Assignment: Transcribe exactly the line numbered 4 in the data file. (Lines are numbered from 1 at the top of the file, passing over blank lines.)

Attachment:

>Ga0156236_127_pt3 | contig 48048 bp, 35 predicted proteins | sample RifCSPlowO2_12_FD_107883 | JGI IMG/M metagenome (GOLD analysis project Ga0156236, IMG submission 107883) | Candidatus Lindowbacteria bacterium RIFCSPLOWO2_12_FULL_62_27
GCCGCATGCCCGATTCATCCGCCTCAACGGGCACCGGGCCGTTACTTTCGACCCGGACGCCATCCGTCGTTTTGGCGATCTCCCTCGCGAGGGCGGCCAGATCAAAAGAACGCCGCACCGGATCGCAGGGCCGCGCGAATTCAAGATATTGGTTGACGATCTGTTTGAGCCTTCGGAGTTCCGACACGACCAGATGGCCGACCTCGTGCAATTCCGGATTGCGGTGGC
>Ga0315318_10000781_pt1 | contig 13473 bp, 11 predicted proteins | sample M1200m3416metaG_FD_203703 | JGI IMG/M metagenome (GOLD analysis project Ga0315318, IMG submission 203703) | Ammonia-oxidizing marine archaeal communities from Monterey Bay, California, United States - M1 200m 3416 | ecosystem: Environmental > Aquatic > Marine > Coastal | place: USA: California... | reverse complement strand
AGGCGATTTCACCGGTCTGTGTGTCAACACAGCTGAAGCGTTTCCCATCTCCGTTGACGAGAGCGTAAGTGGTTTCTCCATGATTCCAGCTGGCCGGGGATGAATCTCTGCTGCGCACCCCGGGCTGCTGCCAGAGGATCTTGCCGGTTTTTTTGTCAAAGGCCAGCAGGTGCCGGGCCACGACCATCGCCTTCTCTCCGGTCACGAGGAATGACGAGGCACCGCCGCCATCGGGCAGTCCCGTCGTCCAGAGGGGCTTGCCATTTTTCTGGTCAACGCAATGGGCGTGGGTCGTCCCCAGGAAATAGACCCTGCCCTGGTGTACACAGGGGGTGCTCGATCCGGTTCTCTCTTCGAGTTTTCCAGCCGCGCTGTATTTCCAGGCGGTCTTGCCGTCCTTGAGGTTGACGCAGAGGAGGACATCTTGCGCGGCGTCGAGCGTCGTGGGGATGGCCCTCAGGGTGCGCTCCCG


AGGCGATTTCACCGGTCTGTGTGTCAACACAGCTGAAGCGTTTCCCATCTCCGTTGACGAGAGCGTAAGTGGTTTCTCCATGATTCCAGCTGGCCGGGGATGAATCTCTGCTGCGCACCCCGGGCTGCTGCCAGAGGATCTTGCCGGTTTTTTTGTCAAAGGCCAGCAGGTGCCGGGCCACGACCATCGCCTTCTCTCCGGTCACGAGGAATGACGAGGCACCGCCGCCATCGGGCAGTCCCGTCGTCCAGAGGGGCTTGCCATTTTTCTGGTCAACGCAATGGGCGTGGGTCGTCCCCAGGAAATAGACCCTGCCCTGGTGTACACAGGGGGTGCTCGATCCGGTTCTCTCTTCGAGTTTTCCAGCCGCGCTGTATTTCCAGGCGGTCTTGCCGTCCTTGAGGTTGACGCAGAGGAGGACATCTTGCGCGGCGTCGAGCGTCGTGGGGATGGCCCTCAGGGTGCGCTCCCG